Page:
It is depressing that so many in the media are still following the Labour line that the choice is “investment” in public services or “cuts”. You woudl have thought that after the MPs expenses and the BBC salaries rows it would now be obvious to everyone that there are plenty of costs to squeeze out or down in the public sector without damaging services. The Today programme struggled with Mr Mandelson who intends to draw imaginary lines between a caring and brilliant Labour government printing as much as it takes, and Conservative policy based around his fiction of their proposals based on major cuts. Mr Mandelson did in fact tell us more housing spending would be paid for by cuts in Home Office and Transport budgets, but was not asked to elaborate or explain those cuts.
After 10 years of throwing huge sums of money at the public sector, and claiming this proves things are getting better, there are huge areas of waste, incompetence and over spending. Reading through the salaries of the BBC top executives, it is impossible to say that the top of the public sector understands the need for cost control, value for money or even still operates on the basis of “public service values”. What is true of the BBC is true of many quangos and Whitehall departments, of Town Halls and nationalised companies. The pay of the nationalised bankers is still based on the assumption that these are highly competitive businesses making good profits, with senior people at risk of losing their jobs. Instead they are now subsidised state employees. The pay of so called Chief Executives in local government is modelled on private sector CEOs who have to bring in the business and the revenue or else lose their posts, when Council CEOs just put the tax up and send people to prison if they don’t pay.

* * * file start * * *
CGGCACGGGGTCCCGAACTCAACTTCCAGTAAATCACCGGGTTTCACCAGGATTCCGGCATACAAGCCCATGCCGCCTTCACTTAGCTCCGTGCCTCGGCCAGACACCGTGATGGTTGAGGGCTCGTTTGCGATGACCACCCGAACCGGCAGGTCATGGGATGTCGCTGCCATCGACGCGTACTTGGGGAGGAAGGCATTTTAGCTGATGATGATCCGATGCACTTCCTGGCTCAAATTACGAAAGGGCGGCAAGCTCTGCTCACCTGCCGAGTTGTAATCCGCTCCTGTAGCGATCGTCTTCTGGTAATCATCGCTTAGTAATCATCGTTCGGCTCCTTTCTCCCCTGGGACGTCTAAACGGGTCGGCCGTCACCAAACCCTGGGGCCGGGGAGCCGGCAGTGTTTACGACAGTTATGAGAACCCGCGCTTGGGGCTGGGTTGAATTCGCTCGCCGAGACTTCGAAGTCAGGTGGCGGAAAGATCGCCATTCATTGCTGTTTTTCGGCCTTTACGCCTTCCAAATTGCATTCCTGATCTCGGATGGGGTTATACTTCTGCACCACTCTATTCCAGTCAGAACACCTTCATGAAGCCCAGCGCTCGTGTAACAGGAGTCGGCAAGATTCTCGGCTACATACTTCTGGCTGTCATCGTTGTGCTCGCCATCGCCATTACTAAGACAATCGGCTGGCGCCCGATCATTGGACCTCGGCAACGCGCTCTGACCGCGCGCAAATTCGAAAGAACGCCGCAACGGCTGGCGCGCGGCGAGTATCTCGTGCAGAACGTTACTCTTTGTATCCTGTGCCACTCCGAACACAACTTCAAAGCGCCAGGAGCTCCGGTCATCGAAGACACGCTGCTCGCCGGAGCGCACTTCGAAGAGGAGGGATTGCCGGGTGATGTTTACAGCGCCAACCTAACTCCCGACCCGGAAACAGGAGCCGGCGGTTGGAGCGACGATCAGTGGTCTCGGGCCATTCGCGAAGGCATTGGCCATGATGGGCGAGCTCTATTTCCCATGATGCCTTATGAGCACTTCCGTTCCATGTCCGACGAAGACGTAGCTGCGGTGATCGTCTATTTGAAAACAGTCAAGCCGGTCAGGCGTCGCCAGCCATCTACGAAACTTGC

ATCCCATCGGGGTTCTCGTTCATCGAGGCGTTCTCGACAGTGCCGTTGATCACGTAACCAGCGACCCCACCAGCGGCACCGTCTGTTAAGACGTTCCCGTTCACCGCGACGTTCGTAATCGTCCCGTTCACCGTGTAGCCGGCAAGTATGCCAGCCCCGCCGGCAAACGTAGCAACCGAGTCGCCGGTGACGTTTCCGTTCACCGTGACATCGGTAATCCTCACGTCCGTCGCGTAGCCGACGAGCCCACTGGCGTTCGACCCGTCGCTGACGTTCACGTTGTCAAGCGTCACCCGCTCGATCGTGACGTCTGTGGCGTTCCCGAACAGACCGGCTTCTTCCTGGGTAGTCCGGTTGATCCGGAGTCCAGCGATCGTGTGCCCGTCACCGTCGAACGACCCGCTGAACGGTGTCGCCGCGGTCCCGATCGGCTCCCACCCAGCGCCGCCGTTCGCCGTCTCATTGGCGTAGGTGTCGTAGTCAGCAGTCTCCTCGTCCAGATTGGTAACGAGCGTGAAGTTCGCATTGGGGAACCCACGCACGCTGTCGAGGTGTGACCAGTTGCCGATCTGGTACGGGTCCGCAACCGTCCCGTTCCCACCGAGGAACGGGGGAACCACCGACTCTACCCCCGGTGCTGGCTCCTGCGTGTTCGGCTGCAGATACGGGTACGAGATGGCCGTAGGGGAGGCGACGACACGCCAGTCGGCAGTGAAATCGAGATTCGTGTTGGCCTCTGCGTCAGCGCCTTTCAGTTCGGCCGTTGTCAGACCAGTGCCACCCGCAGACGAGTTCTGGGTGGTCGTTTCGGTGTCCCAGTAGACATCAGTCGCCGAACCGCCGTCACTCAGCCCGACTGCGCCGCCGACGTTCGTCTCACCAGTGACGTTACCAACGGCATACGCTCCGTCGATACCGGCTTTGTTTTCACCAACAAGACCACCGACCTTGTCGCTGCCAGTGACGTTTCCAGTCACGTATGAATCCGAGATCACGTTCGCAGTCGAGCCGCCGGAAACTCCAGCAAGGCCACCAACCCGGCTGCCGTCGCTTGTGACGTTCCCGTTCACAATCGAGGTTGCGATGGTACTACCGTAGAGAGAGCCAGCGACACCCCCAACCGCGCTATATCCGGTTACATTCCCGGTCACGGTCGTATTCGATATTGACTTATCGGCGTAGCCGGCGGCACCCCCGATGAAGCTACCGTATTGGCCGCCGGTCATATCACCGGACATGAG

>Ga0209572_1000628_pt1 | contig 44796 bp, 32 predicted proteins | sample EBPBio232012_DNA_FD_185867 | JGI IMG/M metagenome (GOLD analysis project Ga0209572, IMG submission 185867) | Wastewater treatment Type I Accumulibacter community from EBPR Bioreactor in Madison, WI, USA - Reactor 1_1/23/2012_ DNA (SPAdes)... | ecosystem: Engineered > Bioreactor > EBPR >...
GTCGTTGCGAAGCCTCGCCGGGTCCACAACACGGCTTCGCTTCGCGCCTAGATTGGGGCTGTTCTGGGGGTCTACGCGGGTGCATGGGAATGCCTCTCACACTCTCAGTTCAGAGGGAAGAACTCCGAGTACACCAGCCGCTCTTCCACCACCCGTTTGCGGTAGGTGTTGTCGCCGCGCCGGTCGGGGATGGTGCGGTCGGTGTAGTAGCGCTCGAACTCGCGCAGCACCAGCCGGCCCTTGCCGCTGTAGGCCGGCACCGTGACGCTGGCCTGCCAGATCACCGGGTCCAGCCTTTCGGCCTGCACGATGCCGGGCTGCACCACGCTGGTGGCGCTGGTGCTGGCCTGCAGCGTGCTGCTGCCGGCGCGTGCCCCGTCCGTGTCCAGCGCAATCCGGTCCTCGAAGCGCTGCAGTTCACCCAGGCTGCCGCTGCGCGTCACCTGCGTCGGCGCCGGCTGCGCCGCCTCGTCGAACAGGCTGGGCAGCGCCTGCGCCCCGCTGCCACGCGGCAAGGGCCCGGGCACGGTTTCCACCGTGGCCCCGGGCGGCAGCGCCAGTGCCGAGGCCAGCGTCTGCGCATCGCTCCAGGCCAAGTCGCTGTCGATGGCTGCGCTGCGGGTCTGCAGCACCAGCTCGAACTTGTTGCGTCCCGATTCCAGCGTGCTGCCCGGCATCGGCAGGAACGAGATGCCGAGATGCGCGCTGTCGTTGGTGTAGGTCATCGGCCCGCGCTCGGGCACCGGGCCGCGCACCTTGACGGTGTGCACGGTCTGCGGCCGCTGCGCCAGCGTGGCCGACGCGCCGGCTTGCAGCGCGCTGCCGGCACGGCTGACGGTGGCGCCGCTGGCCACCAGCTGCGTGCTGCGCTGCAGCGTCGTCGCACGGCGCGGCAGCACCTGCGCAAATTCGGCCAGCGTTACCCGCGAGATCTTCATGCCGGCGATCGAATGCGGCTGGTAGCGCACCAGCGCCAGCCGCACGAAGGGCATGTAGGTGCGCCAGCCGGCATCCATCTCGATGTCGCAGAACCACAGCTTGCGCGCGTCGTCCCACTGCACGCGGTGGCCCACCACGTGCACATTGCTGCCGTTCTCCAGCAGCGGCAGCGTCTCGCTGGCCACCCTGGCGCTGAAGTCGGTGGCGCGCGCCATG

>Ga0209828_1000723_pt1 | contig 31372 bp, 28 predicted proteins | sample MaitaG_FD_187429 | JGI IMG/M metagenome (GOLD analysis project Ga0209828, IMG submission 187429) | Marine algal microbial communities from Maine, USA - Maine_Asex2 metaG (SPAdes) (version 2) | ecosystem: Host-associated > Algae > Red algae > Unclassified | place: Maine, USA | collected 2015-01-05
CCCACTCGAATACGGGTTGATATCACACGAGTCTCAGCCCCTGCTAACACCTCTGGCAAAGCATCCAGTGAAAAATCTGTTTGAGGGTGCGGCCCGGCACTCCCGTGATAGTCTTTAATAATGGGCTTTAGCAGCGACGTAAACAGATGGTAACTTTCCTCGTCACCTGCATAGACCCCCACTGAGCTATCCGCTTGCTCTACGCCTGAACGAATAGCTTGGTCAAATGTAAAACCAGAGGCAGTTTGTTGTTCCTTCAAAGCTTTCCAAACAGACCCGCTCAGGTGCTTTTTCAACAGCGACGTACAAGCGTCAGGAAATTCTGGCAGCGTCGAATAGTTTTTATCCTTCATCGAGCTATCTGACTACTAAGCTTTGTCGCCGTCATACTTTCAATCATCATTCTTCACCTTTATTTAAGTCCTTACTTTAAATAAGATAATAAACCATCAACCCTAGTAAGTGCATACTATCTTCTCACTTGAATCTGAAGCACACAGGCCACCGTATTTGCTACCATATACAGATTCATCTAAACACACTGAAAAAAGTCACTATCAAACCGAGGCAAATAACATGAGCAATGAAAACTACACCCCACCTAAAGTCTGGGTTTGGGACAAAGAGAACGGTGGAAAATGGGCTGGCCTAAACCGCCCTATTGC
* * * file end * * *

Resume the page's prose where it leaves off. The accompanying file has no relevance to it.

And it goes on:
Labour should remind their overbloated public sector that it is meant to believe in public service values. They should ask all public sector employees earning more than the Prime Minister to take their pay down to his level of remuneration until they have got their organisations under financial control in a way which produces a realistic level of overall national budget defcit. They should all be set targets to make a quantum improvement in quality, efficiency and cash conservation. When was the public sector last asked to cut its stocks? When was it last given productivity targets that drove real progress?